In written English, the space between the words, or lack of space, determines which is the intended meaning. In spoken English, it is a combination of context and accent. If I ask you, “Do you like me any less?” and you say “I don’t like you any more” the context suggests you still like me but I’d better not push my luck. If you say “I don’t like you anymore,” the “a” is accented heavier than the “m.” If you say “any more,” then there seems to be a stronger accent on the “m.” Yogi Berra is famous for saying, “It’s too crowded; nobody goes there anymore.” I’m going to dig more into this sometime when I have some time.

Monday, February 05, 2018

I Love My Mother, but.................

I buy groceries for my mother each Sunday after church. She is 92. She leaves me a phone message with her list and I stop at the Baker’s on Saddle Creek and Leavenworth on the way to her apartment. It’s not a long list usually, maybe a dozen items, and it’s usually fairly predictable. And every so often, I will need to do a secondary stop at the HyVee since Baker’s does not carry the 39 serving Nestle’s chocolate mix she wants. And this is fine. And by the way, Bakers is the only supplier of pina colada yogurt or the broccoli salad that she likes. Or sometimes I will make a pharmacy run for vitamin supplements, or other medical supplies. But I cope with all this because she is, well, you know, my mother.

Every so often, though, Mother will throw a grocery list curve ball that disrupts my understanding of life and decorum and tradition and from which it takes a while to recover. A staple on her grocery lists for years has always been Honey Nut Cheerios. Two large boxes. For years. I know exactly where to find them in the cereal department. The large boxes are on the bottom shelf about half way down the aisle. So out of nowhere and with no warning about four months ago, Mother decides she wants Corn Flakes instead. Not Honey Nut Cheerios which is the norm, the custom, the historically recognized breakfast cereal. But two boxes of Corn Flakes. “Why now?” I wonder. Is it something I did? Is this my fault? What’s next, Shredded Wheat? Rice Krispies? Cocoa Puffs? This is way out of my comfort zone. But I persevere. I adjust to the changing circumstances of life. I search for and locate the Corn Flakes. I pass by the Honey Nut Cheerios in the aisle and I feel them looking at me wondering what is wrong. But I keep right on going until I get to the Corn Flakes and get two large boxes. All is well. I’ll be okay.

But today, Mother’s grocery list called for one box of Honey Nut Cheerios and one box of Corn Flakes. And I’m not even used to getting the Corn Flakes yet. Sometimes the burdens we must bear can be overwhelming. But I shall persevere. I will adapt. I will go along as the dutiful son. And I haven’t even gone into the time she asked me go get “about three” bananas.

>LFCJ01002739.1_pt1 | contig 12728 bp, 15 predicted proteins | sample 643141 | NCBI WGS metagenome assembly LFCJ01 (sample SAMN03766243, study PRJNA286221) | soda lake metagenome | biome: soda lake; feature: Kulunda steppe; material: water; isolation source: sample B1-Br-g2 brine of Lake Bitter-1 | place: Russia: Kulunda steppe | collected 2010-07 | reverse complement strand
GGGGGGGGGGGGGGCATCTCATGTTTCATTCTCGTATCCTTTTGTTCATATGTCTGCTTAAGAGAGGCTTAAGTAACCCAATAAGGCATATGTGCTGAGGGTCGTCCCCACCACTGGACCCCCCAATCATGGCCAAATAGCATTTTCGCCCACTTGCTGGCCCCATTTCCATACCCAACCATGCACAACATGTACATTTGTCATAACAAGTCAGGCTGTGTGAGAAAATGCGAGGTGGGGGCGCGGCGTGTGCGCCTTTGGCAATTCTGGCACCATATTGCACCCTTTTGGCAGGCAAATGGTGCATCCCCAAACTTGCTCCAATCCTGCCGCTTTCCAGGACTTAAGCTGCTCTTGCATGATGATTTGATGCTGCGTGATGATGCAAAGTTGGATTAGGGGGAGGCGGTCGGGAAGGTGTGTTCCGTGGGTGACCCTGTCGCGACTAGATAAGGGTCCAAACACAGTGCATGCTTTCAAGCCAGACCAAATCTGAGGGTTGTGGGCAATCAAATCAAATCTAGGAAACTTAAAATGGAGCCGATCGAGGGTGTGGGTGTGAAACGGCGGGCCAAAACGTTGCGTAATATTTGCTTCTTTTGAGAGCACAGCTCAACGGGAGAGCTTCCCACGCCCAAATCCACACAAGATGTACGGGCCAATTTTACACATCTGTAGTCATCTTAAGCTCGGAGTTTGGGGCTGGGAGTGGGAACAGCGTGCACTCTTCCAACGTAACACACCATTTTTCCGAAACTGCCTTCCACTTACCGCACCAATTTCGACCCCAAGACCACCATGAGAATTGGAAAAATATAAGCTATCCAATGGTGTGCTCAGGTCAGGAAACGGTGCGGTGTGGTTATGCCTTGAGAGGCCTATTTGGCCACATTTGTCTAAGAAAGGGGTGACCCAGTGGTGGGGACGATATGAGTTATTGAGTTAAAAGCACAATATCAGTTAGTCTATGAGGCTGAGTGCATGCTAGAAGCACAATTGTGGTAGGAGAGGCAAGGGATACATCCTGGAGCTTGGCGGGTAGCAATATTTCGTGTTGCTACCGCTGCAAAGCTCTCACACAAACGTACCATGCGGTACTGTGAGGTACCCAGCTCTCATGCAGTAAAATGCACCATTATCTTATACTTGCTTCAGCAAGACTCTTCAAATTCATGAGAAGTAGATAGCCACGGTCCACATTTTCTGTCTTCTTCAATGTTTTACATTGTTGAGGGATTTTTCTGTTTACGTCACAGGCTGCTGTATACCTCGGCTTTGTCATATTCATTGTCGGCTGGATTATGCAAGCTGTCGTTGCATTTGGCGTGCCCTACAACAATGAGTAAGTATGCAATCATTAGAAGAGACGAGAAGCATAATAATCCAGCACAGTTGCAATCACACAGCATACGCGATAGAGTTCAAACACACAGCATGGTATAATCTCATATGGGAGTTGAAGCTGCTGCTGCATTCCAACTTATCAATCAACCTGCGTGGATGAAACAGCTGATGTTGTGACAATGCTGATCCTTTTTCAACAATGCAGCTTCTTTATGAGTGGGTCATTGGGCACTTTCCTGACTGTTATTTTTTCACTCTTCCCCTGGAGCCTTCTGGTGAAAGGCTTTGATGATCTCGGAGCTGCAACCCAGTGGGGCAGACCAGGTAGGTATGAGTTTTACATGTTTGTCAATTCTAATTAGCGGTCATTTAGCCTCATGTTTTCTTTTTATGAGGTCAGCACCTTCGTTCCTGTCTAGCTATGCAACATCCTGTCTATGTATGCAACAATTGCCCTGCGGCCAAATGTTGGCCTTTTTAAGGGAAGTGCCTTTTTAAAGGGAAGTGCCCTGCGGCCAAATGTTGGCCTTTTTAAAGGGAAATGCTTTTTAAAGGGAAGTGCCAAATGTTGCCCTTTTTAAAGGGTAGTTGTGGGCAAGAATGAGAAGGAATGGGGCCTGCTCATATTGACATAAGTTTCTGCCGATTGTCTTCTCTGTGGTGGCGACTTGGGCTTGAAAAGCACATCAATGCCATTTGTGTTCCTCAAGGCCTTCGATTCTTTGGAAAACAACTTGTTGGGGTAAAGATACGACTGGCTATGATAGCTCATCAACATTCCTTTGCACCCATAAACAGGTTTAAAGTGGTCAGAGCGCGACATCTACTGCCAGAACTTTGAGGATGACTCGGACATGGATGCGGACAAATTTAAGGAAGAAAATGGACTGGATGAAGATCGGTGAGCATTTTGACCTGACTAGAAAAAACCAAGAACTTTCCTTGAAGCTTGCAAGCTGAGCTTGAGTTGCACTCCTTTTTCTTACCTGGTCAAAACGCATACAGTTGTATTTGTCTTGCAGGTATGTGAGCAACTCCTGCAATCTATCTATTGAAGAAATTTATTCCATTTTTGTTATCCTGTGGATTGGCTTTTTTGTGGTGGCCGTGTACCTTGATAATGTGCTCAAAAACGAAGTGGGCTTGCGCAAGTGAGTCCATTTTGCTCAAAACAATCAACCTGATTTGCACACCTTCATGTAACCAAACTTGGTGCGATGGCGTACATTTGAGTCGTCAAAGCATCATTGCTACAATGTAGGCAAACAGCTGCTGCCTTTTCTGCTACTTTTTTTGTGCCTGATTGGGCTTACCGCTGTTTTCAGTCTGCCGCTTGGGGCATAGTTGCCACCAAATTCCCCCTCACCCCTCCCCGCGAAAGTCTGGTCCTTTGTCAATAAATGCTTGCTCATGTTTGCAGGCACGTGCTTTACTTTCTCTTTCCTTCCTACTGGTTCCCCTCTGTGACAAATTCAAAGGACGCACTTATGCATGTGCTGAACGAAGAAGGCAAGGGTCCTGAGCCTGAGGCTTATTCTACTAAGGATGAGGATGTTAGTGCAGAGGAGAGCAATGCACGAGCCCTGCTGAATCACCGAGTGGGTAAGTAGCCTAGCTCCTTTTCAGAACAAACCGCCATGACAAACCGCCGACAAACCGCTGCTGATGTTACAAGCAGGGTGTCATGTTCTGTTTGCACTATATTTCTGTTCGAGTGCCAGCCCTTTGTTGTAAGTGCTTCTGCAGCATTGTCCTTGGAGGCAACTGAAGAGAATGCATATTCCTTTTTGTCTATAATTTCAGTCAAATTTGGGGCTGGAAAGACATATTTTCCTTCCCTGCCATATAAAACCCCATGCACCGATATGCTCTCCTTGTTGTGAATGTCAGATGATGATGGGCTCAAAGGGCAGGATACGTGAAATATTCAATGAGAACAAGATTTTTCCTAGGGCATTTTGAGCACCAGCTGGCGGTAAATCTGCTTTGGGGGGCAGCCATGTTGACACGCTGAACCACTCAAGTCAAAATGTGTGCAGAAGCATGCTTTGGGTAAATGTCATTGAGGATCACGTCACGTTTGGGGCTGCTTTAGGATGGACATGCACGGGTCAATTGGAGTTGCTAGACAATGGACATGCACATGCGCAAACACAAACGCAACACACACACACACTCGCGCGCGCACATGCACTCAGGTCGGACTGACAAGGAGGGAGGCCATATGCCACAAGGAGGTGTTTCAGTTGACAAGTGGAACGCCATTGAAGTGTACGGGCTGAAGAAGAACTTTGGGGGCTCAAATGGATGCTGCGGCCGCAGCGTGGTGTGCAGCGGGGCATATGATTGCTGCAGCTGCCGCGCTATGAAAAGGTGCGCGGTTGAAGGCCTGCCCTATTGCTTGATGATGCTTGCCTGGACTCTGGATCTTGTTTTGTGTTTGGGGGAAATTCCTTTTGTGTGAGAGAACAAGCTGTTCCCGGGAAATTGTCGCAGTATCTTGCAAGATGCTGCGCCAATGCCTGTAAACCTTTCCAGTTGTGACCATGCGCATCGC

Saturday, February 03, 2018

Our Ancestors Played with Hairy Balls

Chapter 20) Our Ancestors had Hairy Balls

Ball Selection – This is a serious matter. Covers, compression, construction, spin-rate, and dimples. Golf balls are round. Smooth round doesn’t fly through the air all that well so early golf geniuses added cuts and scrapes, bumps, and later, dimples. Dimples have been round, square, and hexagonal. They may be shallow or ever-so-less shallow. Turbulence and laminar flow are concepts in modern golf ball design and jet aircraft flight.
History of the Ball 1486 to 1898: wooden, hairy, featherie, gutta, and Haskell. Wooden – pretty self explanatory; they used beech. A guy with a pocket knife carved them. Hairy balls? An advance. I wonder if there any possible jokes there? Both the hairy and the featherie were leather covered and filled with cow hair, and later chicken or goose feathers. Made while wet, the hair, feathers, and leather shrank and hardened when dry. The gutta was made from dried sap of the Malaysian sapodilla tree and was the first one-piece ball. I don’t think the Malaysians were big golfers though. I could be wrong. The evolution from cow hair to feathers was not a change Darwin paid attention to, but the gutta advanced golf and lowered handicaps everywhere, traveling farther and straighter. In fact, golfers noted the more nicks and bumps on a gutta ball, the farther and straighter it traveled, leading to the modern dimples. The Haskell is so named for the guy in 1898 who first wound long rubber strands into a ball and noticed it bounced pretty high. It was covered with the sap of the balata tree, and voila!, a balata covered golf ball. Balata has since met its evolutionary dead end. That pretty much covers golf balls from 1486 to the later twentieth century. I once removed the cover of a 1950s wound ball and stretched the continuous rubber band around our house in Sheridan, Wyoming. As I remember, it went around that three-bedroom bungalow four times. It had a steel ball bearing at the center. A later development of the wound ball was a liquid center. Modern golf ball design gets a bit more complicated.